The Pet Shop Boys have just released a new “lockdown” version of “West End Girls,” one of the greatest singles of the 1980s (or any era).
It’s fascinating how well this 1986 song holds up. I think that has to do with how the Pet Shop Boys, Neil Tennant and Chris Lowe, married a timeless synthesizer hook to a modernist vision.
A lot of young bands and fans inspired by 1980s New Wave can get the sounds right, but it lacks the edge of modernism that ran through the music. In his book Rip It Up and Start Again: Postpunk 1978–1984, Simon Reynolds argues that “the entire postpunk period looks like an attempt to replay virtually every major modernist theme and technique via the medium of pop music.” Reynolds notes the other inspiration for other punk and New Wave bands: Cabaret Voltaire borrowed their name from Dada, the Talking Heads were art-school students, the “techniques of collage and cut-up were transplanted into the music,” with the “record cover artwork of the period matched the neomodernist aspirations of the words and music, with graphic designers drew from constructivism, De Stijl, Bauhaus, John Heartfield and Die Neue Typograhie.”
“West End Girls” a song drawing inspiration not from the blues, but from synthesizer dance music and the arcane references in T.S. Eliot’s poem “The Waste Land.” It’s why the lyrics are so gloriously all over the place.
Yet pop music modernism never shook the romanticism of its predecessors. Less remembered than “West End Girls” but a better song is “Love Comes Quickly,” the second single released from the Pet Shop Boys’ debut Please. “Love Comes Quickly” is a great love song, something that might've been covered by Sinatra or Liza Minelli. It reveals that as much as punk and New Wave band were embracing modernism, they could never fully escape the traditionalism of the heart. In his sharp new book about Roxy Music’s 1982 album Avalon, Simon Morrison explores how Roxy Music leader Bryan Ferry went from modernism experimentation to love, covering songs like “Are You Lonesome Tonight?” and “Don’t Worry Baby.” Morrison posits that the modernist poet Ezra Pound’s injunction to “make it new,” which was the cry of so many punk rock musicians in the 1980s, has become, “over the course of Ferry’s career, an impulse to make it beautiful, sensual.” Ferry’s “creative impulse appears to involve stripping away the intellectual dressings of modernism an exposing its beating heart, knowing the body holds its own mysteries.”
I remember when traditional rock ‘n’ roll gave way to punk and New Wave. When I was a kid in the 1970s the dominant form of popular music was hard rock, bands like Led Zeppelin, Aerosmith, Foreigner and the Rolling Stones. Then one day in 1977 when I was 13something caught my eye on the magazine rack of the local drug store: Charles M. Young’s Rolling Stone cover story about the Sex Pistols. ROCK IS SICK AND LIVING IN LONDON cried the headline.
When I heard the Pistols, I wasn’t impressed. It wasn’t the revolution I heard everyone talking about. The music was loud, sharp and funny, but it wasn’t much different from the guitar-based rock that was on the radio.
Then in 1978 my sister took me to my first concert—the Cars, a band whose skinny ties, synthesizers and stylish, ironic lyrics signaled a break from the heavy rock my older brothers listened to. Rather than simple photography like the Stones to the Who, or the hippy-dippy occult symbols of Led Zeppelin, the Cars presentation was about sleekness and cool. Their wonderful second album, Candy-O, featured a cover painting by Alberto Vargas, who did paintings of pin-up girls that appeared in Esquire and Playboy magazines in the 1940s through the 1960s.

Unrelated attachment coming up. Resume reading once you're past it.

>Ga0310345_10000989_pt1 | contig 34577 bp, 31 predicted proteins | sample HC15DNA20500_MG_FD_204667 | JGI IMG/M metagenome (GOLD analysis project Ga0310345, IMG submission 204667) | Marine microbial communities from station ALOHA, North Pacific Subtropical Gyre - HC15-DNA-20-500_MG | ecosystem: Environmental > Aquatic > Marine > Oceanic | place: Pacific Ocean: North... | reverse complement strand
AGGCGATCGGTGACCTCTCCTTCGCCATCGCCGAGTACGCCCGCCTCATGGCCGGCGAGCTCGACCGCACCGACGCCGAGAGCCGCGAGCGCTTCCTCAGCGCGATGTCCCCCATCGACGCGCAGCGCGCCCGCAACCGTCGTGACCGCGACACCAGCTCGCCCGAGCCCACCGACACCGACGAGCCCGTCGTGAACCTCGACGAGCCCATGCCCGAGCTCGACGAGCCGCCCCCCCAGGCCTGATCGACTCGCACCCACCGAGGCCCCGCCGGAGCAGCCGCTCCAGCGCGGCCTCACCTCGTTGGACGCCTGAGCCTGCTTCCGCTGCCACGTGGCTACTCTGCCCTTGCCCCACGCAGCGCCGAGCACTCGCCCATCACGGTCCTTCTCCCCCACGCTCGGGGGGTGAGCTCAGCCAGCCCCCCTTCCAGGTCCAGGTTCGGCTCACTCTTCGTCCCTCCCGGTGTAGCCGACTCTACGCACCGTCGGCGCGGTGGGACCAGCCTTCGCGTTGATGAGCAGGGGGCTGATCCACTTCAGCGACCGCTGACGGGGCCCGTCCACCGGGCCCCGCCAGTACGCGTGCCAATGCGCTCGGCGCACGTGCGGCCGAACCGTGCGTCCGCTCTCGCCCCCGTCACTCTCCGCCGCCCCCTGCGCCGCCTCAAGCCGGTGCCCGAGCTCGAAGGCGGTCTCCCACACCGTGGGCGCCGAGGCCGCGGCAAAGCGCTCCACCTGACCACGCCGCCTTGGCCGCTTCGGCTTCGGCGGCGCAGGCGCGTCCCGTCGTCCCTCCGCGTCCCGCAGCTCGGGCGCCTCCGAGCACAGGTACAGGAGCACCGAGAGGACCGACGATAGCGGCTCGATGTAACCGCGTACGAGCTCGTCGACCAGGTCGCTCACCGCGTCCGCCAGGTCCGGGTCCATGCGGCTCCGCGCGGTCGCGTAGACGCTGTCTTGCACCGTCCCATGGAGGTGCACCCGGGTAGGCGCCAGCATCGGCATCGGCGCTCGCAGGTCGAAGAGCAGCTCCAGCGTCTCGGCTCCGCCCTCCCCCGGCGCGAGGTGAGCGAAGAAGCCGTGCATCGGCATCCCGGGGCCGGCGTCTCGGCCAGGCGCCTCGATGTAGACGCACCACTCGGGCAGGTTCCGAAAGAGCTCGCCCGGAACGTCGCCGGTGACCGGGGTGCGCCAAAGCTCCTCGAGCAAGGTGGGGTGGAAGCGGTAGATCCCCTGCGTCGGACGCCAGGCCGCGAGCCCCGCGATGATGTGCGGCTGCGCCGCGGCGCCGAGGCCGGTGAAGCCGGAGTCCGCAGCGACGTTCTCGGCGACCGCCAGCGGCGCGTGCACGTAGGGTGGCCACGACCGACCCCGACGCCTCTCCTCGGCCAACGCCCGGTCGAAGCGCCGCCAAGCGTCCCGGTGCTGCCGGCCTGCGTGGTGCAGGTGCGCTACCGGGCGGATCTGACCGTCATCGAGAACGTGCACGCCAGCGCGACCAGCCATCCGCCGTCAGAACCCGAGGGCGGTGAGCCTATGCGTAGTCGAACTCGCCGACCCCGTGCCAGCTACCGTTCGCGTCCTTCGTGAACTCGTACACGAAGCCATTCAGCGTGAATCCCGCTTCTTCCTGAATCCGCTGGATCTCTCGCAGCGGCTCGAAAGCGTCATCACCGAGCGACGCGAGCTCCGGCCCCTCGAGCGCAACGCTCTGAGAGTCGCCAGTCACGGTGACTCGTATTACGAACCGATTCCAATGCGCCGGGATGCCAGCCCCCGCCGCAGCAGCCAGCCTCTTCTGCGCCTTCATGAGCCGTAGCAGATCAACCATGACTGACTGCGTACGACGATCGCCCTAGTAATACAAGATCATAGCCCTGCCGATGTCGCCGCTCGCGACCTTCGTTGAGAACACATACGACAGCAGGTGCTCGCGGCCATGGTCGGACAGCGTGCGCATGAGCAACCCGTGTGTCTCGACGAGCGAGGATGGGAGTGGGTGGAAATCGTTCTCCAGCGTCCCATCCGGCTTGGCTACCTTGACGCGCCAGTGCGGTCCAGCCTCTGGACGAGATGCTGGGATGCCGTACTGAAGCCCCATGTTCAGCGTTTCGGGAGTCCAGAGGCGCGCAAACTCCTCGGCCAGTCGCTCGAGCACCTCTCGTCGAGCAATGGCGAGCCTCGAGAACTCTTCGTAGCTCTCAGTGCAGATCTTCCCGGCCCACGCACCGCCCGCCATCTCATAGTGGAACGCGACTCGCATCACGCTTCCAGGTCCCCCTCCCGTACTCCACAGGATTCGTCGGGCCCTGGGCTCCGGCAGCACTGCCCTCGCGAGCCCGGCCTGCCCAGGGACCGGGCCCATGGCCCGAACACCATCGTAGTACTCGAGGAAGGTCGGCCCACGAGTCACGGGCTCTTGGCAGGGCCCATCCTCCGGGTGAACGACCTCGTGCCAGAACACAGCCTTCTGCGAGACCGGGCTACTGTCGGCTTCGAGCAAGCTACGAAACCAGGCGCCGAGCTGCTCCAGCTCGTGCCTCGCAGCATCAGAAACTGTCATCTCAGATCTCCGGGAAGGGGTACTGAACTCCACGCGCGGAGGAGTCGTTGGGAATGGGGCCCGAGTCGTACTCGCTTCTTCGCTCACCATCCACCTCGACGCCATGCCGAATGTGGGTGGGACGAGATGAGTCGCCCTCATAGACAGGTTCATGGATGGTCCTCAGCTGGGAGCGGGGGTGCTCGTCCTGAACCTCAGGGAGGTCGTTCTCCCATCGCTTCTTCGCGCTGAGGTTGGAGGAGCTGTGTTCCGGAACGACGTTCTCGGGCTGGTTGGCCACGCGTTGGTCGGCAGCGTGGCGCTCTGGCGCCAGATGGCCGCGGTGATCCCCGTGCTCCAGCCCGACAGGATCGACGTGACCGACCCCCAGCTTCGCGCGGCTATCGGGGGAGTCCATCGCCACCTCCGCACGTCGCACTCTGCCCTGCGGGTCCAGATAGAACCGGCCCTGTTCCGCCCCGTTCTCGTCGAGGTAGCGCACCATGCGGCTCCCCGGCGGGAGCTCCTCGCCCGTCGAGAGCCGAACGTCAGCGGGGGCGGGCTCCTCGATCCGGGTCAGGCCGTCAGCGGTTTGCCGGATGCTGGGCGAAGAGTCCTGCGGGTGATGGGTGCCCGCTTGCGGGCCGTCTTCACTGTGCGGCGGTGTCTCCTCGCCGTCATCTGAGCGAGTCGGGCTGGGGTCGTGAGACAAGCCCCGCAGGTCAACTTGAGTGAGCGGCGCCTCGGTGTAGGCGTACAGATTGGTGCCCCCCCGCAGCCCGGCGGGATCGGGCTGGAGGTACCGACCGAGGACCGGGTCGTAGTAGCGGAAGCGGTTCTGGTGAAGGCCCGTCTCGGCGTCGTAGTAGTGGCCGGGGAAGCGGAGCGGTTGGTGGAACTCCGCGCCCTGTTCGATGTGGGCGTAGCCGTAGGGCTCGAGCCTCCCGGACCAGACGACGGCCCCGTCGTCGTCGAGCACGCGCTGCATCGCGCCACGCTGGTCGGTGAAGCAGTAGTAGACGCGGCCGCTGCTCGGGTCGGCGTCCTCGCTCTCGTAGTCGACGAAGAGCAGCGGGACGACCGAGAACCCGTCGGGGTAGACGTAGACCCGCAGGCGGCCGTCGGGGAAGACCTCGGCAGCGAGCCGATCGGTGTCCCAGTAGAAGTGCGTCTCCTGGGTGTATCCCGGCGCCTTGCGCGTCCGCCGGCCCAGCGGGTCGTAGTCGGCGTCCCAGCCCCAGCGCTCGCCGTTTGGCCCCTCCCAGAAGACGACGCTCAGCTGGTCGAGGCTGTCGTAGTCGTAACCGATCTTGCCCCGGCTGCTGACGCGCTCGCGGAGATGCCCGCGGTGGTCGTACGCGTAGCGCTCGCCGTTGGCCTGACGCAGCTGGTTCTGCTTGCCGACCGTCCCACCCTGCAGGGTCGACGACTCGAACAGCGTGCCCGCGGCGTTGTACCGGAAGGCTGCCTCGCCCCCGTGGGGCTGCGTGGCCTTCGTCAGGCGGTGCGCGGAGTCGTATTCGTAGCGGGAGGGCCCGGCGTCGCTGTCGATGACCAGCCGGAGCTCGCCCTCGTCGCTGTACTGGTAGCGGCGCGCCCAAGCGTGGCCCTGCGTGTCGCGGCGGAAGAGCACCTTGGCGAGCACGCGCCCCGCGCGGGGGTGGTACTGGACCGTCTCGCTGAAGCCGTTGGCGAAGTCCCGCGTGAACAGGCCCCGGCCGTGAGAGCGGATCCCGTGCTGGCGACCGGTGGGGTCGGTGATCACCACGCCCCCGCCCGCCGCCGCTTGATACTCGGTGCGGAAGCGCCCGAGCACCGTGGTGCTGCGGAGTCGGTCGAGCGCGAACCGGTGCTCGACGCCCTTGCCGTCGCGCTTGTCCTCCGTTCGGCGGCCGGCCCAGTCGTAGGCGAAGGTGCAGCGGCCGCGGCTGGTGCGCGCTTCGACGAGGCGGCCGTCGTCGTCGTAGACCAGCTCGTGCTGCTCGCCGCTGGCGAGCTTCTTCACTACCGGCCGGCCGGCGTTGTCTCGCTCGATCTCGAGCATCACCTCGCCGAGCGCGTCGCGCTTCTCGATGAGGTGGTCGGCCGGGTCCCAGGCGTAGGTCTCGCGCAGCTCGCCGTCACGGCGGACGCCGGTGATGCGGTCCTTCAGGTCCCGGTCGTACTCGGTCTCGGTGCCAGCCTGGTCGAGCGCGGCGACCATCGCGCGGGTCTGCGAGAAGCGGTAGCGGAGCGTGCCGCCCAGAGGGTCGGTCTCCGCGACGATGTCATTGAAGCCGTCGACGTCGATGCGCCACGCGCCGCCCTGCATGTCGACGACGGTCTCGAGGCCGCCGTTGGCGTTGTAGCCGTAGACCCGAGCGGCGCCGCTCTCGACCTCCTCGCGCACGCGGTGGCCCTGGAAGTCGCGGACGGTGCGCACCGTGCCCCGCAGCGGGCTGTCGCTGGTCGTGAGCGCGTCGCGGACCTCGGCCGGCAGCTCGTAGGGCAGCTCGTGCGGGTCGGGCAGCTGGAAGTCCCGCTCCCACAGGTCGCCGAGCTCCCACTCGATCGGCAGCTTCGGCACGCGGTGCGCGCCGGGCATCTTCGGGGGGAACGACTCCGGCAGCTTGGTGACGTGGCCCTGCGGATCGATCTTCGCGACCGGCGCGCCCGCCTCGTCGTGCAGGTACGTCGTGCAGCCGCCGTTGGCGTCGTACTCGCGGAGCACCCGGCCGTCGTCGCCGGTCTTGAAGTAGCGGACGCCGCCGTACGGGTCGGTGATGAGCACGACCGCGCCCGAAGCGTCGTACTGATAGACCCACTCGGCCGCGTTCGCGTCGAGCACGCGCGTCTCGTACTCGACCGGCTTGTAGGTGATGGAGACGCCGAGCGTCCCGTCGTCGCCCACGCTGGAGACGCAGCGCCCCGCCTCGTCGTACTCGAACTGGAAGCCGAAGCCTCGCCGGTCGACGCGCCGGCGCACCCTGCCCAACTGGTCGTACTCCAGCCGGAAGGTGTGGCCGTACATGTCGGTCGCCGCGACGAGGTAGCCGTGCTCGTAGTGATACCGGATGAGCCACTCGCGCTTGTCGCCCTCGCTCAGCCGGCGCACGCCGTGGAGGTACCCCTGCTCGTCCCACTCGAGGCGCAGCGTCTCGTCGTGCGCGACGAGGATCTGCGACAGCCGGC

From the Cars I made my way to Roxy Music, Elvis Costello, New Order and Siouxsie and the Banshees. It soon became obvious that, especially with a genius like Costello, New Wave could capture the future even while mastering and appreciating the art forms of the past. As Tim Abrahams observed in an essay in Iconeye, punk was not just aggression and thrashing guitars. At its best it was an artistic moment that was open to a range of sounds and ideas—including those from previous eras. “Punk happened in reaction and relation to other movements in art, design and architecture,” Abrahams writes. “Indeed, the 1970s New York art scene gave punk its impetus: an impoverished city with loads of cheap space suddenly appreciating its position between the early 20th-century European avant-garde and the frustrated potentials of the American continent beyond.”
Yet there was never fully escaping the beating heart and the romantic mysteries of the body. The band Pere Ubu was named after both the hero of a proto-Dadaist play and musical experimentations with a dial-operated EML 200 synthesizer. Yet in Rip it Up and Start Again, Simon Reynolds quotes Pere Ubu vocalist David Thomas looking back in time: “Our ambitions were to move it forward into ever more expressive fields and create something worthy of Faulkner and Melville.” Melville isn’t exactly avant-garde.
Recently Punk the Capitol, a documentary about the DC punk scene of the 1970s and 80s, was released. Rather than looking vital, the film seems dated, both too political and self-congratulatory. I found the Pet Shop Boys recent single “Cricket Wife,” a song about loneliness and which is set to a classical arrangement, more challenging and modern.